ERIC DALE BAILEY, Appellant v. THE STATE OF TEXAS, Appellee
Eric Dale Bailey entered an open guilty plea to the charge of arson, see TEX. PENAL CODE ANN. § 28.02(a) (West 2011), and was sentenced by the trial court to fifteen years' imprisonment.
Bailey's appellate attorney filed a brief setting out the procedural history of the case, summarizing the evidence elicited during the course of the trial court proceedings, and stating that counsel found no meritorious issues to raise on appeal. Meeting the requirements of Anders v. California, counsel has provided a professional evaluation of the record demonstrating why there are no plausible appellate issues to be advanced. See Anders v. California, 386 U.S. 738, 743–44 (1967); In re Schulman, 252 S.W.3d 403, 406 (Tex. Crim. App. 2008) (orig. proceeding); Stafford v. State, 813 S.W.2d 503, 509–10 (Tex. Crim. App. 1991); High v. State, 573 S.W.2d 807, 812–13 (Tex. Crim. App. [Panel Op.] 1978). Counsel also filed a motion with this Court seeking to withdraw as counsel in this appeal.
Counsel provided Bailey with copies of the brief, the appellate record, and the motion to withdraw. Counsel also informed Bailey of his right to review the appellate record and to file a pro se response to counsel's brief, should he so desire. Bailey was advised that his pro se response, if any, was due on or before July 19, 2017. Bailey has not filed a pro se response and has not requested an extension of time in which to file such a response.
However, in Anders cases, appellate courts “have the authority to reform judgments and affirm as modified in cases where there is non reversible error.” Ferguson v. State, 435 S.W.3d 291, 293–94 (Tex. App.—Waco 2014, pet. struck) (comprehensively discussing appellate cases that have modified judgments in Anders cases). Here, the judgment of conviction lists the degree of offense as a first degree felony. In fact, Bailey was tried for, and convicted of, the second degree felony offense of arson.1 See TEX. PENAL CODE ANN. § 28.02(a). Although the enhancement allegation increased the punishment range, making the offense punishable in the same manner as a first degree offense, the degree of the offense remained the same. See TEX. PENAL CODE ANN. § 12.42(b) (West Supp. 2016). We, therefore, modify the judgment to reflect the correct degree of the offense as a second degree felony.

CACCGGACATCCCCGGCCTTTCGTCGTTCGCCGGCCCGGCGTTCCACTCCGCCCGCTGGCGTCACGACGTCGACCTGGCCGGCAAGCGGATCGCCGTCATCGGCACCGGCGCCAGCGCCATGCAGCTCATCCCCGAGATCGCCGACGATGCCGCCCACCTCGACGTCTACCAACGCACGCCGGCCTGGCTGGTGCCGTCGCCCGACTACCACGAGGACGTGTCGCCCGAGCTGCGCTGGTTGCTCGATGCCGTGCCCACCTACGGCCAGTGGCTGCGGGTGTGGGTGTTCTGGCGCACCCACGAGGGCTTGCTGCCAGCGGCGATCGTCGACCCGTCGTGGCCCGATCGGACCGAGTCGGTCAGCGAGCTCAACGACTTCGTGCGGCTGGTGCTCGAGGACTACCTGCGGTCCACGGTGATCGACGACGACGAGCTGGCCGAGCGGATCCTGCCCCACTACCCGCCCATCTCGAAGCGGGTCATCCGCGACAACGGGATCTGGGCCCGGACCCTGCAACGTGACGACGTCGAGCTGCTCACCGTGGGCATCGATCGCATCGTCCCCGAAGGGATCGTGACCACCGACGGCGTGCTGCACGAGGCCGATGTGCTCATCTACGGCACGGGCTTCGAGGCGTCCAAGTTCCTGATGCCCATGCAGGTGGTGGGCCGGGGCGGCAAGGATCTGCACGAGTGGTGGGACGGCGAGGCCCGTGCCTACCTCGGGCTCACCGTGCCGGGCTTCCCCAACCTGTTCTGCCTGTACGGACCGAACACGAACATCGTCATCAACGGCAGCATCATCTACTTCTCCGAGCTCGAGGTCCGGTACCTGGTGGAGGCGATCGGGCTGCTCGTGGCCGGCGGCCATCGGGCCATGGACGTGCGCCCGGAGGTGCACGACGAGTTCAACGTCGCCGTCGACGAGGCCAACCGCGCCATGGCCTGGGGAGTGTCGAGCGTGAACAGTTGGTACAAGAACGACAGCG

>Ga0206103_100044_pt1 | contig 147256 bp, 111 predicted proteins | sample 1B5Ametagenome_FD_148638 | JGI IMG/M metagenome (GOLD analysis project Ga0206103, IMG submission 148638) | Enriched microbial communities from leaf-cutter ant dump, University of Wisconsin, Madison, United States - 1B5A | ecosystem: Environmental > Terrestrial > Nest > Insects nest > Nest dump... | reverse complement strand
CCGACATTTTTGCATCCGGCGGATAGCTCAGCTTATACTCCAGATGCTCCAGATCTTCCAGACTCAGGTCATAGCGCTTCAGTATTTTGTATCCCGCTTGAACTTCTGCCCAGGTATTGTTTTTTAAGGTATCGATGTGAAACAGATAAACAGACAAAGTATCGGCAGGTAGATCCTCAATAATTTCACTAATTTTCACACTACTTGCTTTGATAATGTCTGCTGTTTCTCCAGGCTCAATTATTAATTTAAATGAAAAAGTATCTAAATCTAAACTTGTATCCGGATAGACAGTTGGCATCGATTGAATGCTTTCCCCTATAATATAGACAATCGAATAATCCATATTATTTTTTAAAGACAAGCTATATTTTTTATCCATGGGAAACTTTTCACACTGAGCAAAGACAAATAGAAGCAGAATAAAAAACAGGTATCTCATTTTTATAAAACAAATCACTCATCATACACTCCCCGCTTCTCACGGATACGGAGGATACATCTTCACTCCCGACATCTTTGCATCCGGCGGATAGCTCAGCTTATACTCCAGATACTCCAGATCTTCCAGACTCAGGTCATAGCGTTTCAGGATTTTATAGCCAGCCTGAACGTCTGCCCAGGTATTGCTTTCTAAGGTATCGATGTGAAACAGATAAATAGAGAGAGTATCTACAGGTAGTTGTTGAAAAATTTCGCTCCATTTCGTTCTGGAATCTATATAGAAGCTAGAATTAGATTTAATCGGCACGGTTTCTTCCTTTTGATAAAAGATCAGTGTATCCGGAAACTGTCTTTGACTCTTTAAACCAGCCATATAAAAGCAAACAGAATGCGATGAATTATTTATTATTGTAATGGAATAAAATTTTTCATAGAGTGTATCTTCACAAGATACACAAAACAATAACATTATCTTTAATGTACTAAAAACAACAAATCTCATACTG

We have independently reviewed the entire appellate record and, like counsel, have determined that no reversible error exists. Accordingly, we modify the trial court's judgment to reflect the correct degree of the offense as a second degree felony.
As modified, we affirm the trial court's judgment.2
1. Section 28.02(d) provides than an offense under subsection (a) is a second degree felony, “except that the offense is a felony of the first degree if it is shown” at trial that:(1) bodily injury or death was suffered by any person by reason of the commission of the offense; or(2) the property intended to be damaged or destroyed by the actor was a habitation or a place of assembly or worship.TEX. PENAL CODE ANN. § 28.02(d). The record is devoid of proof of any fact that would elevate this offense to that of a first degree felony.
2. Since we agree that this case presents no reversible error, we also, in accordance with Anders, grant counsel's request to withdraw from further representation of Appellant in this case. See Anders, 386 U.S. at 744. No substitute counsel will be appointed. Should Appellant desire to seek further review of this case by the Texas Court of Criminal Appeals, he must either retain an attorney to file a petition for discretionary review or file a pro se petition for discretionary review. Any petition for discretionary review (1) must be filed within thirty days from either the date of this opinion or the date on which the last timely motion for rehearing was overruled by this Court, see TEX. R. APP. P. 68.2, (2) must be filed with the clerk of the Texas Court of Criminal Appeals, see TEX. R. APP. P. 68.3, and (3) should comply with the requirements of Rule 68.4 of the Texas Rules of Appellate Procedure, see TEX. R. APP. P. 68.4.
Ralph K. Burgess Justice